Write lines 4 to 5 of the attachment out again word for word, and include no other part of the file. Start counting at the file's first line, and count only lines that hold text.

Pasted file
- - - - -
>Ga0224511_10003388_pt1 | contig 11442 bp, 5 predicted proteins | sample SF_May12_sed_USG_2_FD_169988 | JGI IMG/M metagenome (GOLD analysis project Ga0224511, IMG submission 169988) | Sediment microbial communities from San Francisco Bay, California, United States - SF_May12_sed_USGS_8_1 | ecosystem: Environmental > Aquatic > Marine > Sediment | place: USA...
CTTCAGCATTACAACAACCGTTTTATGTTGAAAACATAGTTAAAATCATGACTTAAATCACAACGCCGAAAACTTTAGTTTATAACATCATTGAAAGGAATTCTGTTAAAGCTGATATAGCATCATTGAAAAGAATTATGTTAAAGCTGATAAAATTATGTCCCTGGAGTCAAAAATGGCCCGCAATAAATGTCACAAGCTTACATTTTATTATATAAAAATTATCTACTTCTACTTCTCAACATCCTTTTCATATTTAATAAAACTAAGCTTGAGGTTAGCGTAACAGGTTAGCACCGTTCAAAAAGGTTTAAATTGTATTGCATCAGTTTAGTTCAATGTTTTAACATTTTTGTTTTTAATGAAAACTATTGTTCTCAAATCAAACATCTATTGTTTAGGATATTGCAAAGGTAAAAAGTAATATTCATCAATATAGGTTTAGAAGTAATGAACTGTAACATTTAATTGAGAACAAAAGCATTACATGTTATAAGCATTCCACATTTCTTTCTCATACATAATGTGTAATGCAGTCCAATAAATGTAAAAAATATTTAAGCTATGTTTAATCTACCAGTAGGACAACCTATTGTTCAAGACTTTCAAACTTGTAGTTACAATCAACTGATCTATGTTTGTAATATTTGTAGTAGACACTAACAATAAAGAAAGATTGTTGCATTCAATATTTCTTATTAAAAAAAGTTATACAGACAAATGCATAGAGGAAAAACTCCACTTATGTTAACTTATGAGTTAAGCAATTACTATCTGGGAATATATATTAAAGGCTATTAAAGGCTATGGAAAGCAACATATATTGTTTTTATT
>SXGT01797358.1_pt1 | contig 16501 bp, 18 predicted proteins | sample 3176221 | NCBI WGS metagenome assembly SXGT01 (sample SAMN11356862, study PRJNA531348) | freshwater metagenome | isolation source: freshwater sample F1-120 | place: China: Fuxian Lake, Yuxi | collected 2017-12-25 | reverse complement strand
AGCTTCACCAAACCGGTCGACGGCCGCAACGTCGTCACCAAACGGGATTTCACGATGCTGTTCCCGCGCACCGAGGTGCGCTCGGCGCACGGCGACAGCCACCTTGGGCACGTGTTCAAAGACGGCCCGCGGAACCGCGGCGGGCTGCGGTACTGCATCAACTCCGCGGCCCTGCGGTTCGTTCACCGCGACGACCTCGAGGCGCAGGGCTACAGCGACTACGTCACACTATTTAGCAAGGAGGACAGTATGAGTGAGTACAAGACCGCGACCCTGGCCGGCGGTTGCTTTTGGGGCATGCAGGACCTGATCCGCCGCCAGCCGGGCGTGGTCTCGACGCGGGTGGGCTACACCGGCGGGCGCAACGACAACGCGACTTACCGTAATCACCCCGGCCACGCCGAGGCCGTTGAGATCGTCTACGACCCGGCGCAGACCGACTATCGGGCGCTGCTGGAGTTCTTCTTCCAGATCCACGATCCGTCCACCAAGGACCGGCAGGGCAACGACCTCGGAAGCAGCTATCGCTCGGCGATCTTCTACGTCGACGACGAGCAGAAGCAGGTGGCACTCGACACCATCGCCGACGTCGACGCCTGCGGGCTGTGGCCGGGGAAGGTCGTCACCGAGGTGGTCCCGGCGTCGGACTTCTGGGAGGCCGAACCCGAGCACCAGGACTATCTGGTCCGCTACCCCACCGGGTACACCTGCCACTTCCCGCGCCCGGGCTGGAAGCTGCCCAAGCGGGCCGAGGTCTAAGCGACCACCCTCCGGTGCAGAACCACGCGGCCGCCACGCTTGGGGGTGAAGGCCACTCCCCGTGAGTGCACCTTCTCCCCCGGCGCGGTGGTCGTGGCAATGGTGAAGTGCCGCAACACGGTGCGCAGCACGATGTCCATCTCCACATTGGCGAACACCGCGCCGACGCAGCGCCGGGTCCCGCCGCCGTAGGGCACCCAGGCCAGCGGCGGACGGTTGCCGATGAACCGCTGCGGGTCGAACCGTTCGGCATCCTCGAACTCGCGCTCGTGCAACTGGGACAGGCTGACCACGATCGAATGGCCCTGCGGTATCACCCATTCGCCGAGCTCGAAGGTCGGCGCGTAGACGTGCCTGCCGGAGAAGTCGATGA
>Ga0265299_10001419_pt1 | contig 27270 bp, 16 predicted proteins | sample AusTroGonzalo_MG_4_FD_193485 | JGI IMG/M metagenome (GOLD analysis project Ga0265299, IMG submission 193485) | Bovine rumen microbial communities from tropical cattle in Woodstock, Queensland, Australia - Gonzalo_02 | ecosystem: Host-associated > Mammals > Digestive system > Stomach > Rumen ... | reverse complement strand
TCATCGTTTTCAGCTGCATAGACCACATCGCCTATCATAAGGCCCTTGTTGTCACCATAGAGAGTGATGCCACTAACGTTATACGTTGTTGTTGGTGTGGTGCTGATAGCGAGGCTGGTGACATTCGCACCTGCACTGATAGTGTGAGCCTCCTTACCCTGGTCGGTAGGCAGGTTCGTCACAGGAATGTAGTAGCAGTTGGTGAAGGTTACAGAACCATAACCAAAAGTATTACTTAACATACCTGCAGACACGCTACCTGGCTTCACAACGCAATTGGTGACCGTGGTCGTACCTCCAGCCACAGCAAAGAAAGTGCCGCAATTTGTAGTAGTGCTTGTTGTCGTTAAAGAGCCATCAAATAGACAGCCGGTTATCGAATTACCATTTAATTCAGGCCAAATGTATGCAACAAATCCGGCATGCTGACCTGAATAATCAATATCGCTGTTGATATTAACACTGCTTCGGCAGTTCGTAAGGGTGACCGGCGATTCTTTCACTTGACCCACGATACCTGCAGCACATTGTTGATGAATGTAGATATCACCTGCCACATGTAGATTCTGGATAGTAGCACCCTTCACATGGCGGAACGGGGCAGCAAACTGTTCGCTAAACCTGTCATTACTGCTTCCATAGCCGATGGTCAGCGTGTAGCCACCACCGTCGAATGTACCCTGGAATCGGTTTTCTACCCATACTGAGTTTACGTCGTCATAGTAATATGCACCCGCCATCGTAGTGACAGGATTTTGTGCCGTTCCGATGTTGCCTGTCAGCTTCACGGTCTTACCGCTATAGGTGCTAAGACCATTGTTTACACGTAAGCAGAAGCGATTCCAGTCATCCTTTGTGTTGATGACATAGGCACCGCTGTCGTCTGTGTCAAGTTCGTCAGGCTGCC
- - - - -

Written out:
AGCTTCACCAAACCGGTCGACGGCCGCAACGTCGTCACCAAACGGGATTTCACGATGCTGTTCCCGCGCACCGAGGTGCGCTCGGCGCACGGCGACAGCCACCTTGGGCACGTGTTCAAAGACGGCCCGCGGAACCGCGGCGGGCTGCGGTACTGCATCAACTCCGCGGCCCTGCGGTTCGTTCACCGCGACGACCTCGAGGCGCAGGGCTACAGCGACTACGTCACACTATTTAGCAAGGAGGACAGTATGAGTGAGTACAAGACCGCGACCCTGGCCGGCGGTTGCTTTTGGGGCATGCAGGACCTGATCCGCCGCCAGCCGGGCGTGGTCTCGACGCGGGTGGGCTACACCGGCGGGCGCAACGACAACGCGACTTACCGTAATCACCCCGGCCACGCCGAGGCCGTTGAGATCGTCTACGACCCGGCGCAGACCGACTATCGGGCGCTGCTGGAGTTCTTCTTCCAGATCCACGATCCGTCCACCAAGGACCGGCAGGGCAACGACCTCGGAAGCAGCTATCGCTCGGCGATCTTCTACGTCGACGACGAGCAGAAGCAGGTGGCACTCGACACCATCGCCGACGTCGACGCCTGCGGGCTGTGGCCGGGGAAGGTCGTCACCGAGGTGGTCCCGGCGTCGGACTTCTGGGAGGCCGAACCCGAGCACCAGGACTATCTGGTCCGCTACCCCACCGGGTACACCTGCCACTTCCCGCGCCCGGGCTGGAAGCTGCCCAAGCGGGCCGAGGTCTAAGCGACCACCCTCCGGTGCAGAACCACGCGGCCGCCACGCTTGGGGGTGAAGGCCACTCCCCGTGAGTGCACCTTCTCCCCCGGCGCGGTGGTCGTGGCAATGGTGAAGTGCCGCAACACGGTGCGCAGCACGATGTCCATCTCCACATTGGCGAACACCGCGCCGACGCAGCGCCGGGTCCCGCCGCCGTAGGGCACCCAGGCCAGCGGCGGACGGTTGCCGATGAACCGCTGCGGGTCGAACCGTTCGGCATCCTCGAACTCGCGCTCGTGCAACTGGGACAGGCTGACCACGATCGAATGGCCCTGCGGTATCACCCATTCGCCGAGCTCGAAGGTCGGCGCGTAGACGTGCCTGCCGGAGAAGTCGATGA
>Ga0265299_10001419_pt1 | contig 27270 bp, 16 predicted proteins | sample AusTroGonzalo_MG_4_FD_193485 | JGI IMG/M metagenome (GOLD analysis project Ga0265299, IMG submission 193485) | Bovine rumen microbial communities from tropical cattle in Woodstock, Queensland, Australia - Gonzalo_02 | ecosystem: Host-associated > Mammals > Digestive system > Stomach > Rumen ... | reverse complement strand